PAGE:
Hlophe should also be regarded by the president as a recidivist when it comes to judicial misconduct. In the past the JSC has been particularly indulgent towards him. He faced earlier disciplinary proceedings in which much “sweeping under the carpet” and a slap on the wrist occurred. These have been traversed before in previous analysis of his chequered earlier career on the Cape bench, starting soon after he became its leader. 

It is ironic that Hlophe himself initially acknowledged the need for him to stand down when the Constitutional Court justices laid a complaint with the JSC after it came to light that he attempted to inveigle two of the most junior justices to take Zuma’s part in the pending decision in the litigation flowing from the arms deals.

It is ironic that both justices have since retired – Hlophe has outlived them on the bench and has in the process done untold harm to the fabric of dispute resolution in his division of the High Court. He eventually returned to work from his self-imposed gardening leave for no better reason than he became bored with all the gardening he had completed. It must be very hard for counsel practicing in his court to explain to the litigants that they represent that Hlophe, despite all his woes, plays a pivotal administrative role in allocating judges to their cases in his courts.

The president is currently considering the advice of the JSC that he suspend Hlophe. In exercising the discretion that the Constitution accords him, the president will be astute to ensure that his decision in the matter serves a legitimate purpose of government. It would appear that so much harm has been done already by Hlophe’s continued presence at his place of work that a precautionary suspension cries out to be imposed on him.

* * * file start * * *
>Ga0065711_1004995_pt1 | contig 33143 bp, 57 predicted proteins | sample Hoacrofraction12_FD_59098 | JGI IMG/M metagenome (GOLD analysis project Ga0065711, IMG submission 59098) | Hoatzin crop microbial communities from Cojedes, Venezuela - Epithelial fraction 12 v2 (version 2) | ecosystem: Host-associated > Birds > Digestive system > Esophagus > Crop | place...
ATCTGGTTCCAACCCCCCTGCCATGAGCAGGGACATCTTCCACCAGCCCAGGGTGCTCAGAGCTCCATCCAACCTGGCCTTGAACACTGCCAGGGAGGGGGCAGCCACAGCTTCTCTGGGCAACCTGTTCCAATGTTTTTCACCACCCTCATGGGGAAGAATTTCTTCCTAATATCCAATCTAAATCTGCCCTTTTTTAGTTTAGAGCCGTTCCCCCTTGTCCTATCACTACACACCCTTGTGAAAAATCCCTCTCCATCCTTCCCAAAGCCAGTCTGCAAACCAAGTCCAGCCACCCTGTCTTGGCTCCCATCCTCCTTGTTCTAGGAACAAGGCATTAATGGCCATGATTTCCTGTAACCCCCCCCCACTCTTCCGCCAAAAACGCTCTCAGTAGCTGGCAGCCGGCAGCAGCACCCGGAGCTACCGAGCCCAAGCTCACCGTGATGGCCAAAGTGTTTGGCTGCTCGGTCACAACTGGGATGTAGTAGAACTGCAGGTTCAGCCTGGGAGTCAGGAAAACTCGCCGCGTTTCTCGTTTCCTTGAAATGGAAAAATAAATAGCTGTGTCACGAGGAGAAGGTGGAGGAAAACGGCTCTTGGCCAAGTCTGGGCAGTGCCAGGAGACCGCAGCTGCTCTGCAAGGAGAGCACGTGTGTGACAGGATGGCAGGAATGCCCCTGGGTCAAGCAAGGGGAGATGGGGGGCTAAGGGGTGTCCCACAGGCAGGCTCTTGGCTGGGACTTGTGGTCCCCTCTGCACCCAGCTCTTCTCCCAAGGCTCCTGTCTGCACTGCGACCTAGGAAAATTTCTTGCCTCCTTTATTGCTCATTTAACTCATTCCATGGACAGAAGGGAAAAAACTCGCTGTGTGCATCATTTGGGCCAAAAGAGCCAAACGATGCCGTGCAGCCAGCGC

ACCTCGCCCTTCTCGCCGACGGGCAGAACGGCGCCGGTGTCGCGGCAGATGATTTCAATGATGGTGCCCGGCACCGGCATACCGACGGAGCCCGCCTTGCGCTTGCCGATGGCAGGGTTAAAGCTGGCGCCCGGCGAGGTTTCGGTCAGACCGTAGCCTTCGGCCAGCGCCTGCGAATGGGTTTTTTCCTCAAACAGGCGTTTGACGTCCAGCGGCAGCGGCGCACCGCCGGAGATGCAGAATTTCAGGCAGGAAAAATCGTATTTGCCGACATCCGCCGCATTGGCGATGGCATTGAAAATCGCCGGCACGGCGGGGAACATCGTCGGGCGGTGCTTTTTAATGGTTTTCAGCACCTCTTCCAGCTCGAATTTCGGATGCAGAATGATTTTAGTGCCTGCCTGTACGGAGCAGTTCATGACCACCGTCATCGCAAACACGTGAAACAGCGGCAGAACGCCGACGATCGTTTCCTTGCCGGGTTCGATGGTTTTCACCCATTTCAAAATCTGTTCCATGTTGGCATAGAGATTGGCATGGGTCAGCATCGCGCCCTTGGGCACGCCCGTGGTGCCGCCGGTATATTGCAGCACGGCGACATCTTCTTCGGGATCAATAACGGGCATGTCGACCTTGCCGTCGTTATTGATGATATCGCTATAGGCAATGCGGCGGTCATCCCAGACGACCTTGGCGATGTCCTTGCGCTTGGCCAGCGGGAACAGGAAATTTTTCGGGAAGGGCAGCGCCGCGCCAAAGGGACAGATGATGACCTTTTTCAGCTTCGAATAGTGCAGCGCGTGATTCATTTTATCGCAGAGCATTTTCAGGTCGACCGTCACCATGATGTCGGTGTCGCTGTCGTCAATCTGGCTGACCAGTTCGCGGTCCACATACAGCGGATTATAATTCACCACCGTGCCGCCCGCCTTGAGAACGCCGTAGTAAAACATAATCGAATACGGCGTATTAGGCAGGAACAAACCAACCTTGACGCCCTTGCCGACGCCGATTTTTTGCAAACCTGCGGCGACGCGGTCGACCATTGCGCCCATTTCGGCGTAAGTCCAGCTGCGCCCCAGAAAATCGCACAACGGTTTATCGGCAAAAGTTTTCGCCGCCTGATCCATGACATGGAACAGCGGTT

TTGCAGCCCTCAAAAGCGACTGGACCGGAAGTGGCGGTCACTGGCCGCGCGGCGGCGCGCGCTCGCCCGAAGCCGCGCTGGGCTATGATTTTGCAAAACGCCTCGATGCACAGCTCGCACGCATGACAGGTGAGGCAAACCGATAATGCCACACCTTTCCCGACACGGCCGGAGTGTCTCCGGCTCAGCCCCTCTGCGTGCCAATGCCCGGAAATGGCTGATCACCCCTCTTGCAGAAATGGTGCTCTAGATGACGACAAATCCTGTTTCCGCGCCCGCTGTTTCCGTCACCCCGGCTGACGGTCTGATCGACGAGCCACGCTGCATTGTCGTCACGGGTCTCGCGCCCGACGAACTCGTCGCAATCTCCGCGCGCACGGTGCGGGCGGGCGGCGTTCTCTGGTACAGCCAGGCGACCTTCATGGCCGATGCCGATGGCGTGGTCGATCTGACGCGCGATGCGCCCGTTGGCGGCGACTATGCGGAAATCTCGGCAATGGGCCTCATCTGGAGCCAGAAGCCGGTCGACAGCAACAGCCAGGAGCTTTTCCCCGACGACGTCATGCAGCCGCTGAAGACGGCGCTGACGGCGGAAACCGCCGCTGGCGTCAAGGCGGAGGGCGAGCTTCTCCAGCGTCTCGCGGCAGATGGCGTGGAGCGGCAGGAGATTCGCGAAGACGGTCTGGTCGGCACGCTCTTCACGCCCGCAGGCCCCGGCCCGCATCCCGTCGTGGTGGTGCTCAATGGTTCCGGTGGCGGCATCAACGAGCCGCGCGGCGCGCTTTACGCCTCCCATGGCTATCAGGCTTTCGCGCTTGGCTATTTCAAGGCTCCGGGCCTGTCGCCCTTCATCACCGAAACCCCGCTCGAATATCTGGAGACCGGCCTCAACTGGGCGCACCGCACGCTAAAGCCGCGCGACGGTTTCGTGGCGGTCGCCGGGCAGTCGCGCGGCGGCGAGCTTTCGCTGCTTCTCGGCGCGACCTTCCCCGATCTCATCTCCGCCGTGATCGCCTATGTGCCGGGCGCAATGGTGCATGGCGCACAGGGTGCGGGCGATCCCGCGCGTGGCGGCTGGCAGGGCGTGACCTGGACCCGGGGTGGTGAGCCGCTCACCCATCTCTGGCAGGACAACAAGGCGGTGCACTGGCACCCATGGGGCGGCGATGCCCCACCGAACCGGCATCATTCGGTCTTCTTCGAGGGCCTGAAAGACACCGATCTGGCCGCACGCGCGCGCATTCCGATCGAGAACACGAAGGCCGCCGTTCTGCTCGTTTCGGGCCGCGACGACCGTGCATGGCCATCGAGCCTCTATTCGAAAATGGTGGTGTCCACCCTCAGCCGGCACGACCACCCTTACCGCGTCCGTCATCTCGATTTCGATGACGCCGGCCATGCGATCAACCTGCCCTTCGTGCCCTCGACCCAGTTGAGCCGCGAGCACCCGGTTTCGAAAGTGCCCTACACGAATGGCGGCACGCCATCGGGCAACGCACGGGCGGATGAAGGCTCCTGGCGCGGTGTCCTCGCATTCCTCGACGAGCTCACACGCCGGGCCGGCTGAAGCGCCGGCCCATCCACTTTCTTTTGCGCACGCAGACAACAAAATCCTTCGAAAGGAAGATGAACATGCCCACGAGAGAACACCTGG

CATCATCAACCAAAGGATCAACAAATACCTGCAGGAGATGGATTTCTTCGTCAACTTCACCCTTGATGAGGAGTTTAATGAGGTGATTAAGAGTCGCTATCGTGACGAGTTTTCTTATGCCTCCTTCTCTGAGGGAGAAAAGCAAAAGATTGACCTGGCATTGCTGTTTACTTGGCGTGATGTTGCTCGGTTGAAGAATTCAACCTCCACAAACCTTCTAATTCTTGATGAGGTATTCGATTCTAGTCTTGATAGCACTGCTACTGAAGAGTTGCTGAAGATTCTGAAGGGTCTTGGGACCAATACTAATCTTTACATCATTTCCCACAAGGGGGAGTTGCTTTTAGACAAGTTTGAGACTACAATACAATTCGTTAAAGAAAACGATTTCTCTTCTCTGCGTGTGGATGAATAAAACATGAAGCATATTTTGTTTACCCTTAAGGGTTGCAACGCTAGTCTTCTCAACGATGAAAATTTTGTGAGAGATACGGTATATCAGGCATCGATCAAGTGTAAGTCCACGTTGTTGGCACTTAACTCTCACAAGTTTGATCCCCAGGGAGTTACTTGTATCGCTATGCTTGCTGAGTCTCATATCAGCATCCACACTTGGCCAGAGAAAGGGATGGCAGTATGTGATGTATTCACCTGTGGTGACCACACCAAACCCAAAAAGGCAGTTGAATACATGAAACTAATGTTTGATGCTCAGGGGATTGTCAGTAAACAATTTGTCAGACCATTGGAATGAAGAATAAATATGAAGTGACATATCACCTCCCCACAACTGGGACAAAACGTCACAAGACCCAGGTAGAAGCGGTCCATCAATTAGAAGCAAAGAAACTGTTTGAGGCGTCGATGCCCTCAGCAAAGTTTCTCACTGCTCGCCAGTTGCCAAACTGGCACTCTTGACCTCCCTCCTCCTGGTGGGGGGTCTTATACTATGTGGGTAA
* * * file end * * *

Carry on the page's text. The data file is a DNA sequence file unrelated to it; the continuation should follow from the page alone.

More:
Legally speaking, the suspension of Hlophe seems inevitable.

From a political point of view extraneous and irrelevant considerations around the factional issues withing the ANC and the EFF may come into play. They should not, certainly not if the president keeps his eye on the ball and makes his decision with the best interests of the country and constitutionalism in mind.

It seems likely that the EFF and pro-Zuma members of the ANC caucus in the National Assembly will support Hlophe when the removal from office vote is taken. Some members of smaller parties may follow suit. If Hlophe has the backing of a third plus one of the members he will escape impeachment, serve out his time on active service and enjoy the generous benefits that all judges in good standing have in SA for life. If not, he will be removed from office and will lose the privileges of the employment package of a judge president.

The entire saga has gone on long enough. The litigation attendant upon it should be given priority on all rolls for hearing and the end of the process should be reached “diligently and without delay” as is required by section 237 of the Constitution.

The judiciary is the weakest, smallest and most vulnerable branch of government. It should be astute to protect itself because of the pivotal role it plays in upholding constitutional democracy under the rule of law. The many and varied ways in which Hlophe has brought the judiciary of SA into disrepute need to be addressed without delay. Proper case management can achieve this, and court managers should do so in the interests of achieving what Section 165(4) of the Constitution requires.

Paul Hoffman SC is a director of Accountability Now